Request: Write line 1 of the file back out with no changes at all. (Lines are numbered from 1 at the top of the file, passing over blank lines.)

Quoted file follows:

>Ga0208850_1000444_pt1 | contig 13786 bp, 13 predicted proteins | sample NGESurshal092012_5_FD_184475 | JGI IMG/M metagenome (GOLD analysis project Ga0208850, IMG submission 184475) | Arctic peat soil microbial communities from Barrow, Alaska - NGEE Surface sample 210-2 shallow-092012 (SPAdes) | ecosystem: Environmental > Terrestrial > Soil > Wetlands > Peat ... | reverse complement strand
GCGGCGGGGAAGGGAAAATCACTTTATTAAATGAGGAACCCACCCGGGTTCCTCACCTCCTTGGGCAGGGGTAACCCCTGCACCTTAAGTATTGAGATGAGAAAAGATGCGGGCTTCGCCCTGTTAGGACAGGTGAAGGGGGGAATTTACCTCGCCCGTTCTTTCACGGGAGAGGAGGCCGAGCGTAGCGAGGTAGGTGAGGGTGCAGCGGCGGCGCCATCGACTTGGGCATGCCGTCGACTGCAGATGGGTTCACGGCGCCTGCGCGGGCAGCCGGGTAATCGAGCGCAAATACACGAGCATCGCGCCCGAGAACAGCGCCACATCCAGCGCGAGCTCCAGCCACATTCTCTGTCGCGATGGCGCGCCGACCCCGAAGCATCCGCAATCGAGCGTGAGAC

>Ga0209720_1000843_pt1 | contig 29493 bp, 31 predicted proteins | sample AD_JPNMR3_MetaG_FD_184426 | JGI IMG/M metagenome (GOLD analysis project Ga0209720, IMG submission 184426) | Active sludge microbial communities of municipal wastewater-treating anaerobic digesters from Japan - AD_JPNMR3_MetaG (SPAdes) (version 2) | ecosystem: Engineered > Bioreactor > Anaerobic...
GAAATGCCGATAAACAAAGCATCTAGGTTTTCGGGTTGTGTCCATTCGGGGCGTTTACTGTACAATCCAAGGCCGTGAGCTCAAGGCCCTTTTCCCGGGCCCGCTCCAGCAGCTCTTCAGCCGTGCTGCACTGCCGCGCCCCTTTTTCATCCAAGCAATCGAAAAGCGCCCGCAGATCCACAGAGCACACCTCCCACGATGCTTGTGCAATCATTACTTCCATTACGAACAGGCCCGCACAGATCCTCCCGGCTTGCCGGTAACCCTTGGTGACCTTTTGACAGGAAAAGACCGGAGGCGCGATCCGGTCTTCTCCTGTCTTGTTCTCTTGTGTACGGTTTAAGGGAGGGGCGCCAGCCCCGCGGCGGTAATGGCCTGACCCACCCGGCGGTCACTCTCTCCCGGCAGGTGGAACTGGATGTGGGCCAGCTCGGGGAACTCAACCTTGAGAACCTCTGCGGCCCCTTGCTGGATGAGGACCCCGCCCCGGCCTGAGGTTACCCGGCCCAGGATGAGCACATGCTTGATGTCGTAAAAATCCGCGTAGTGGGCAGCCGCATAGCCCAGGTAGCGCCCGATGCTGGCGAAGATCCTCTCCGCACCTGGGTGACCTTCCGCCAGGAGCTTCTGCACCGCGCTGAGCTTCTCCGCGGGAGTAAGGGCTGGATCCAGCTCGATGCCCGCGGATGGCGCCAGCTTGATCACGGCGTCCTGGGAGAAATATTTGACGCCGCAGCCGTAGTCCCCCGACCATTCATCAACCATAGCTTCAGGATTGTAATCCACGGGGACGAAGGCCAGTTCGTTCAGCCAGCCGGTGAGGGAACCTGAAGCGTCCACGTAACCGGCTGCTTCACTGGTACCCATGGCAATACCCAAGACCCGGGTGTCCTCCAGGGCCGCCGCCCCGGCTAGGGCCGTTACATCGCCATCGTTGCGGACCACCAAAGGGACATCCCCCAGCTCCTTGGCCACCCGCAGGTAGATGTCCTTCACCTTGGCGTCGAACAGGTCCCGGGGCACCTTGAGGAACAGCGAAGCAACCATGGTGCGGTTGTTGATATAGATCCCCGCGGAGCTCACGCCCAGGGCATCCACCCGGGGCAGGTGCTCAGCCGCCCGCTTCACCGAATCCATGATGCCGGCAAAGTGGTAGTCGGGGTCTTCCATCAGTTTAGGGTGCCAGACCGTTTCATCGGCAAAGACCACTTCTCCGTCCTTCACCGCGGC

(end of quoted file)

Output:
>Ga0208850_1000444_pt1 | contig 13786 bp, 13 predicted proteins | sample NGESurshal092012_5_FD_184475 | JGI IMG/M metagenome (GOLD analysis project Ga0208850, IMG submission 184475) | Arctic peat soil microbial communities from Barrow, Alaska - NGEE Surface sample 210-2 shallow-092012 (SPAdes) | ecosystem: Environmental > Terrestrial > Soil > Wetlands > Peat ... | reverse complement strand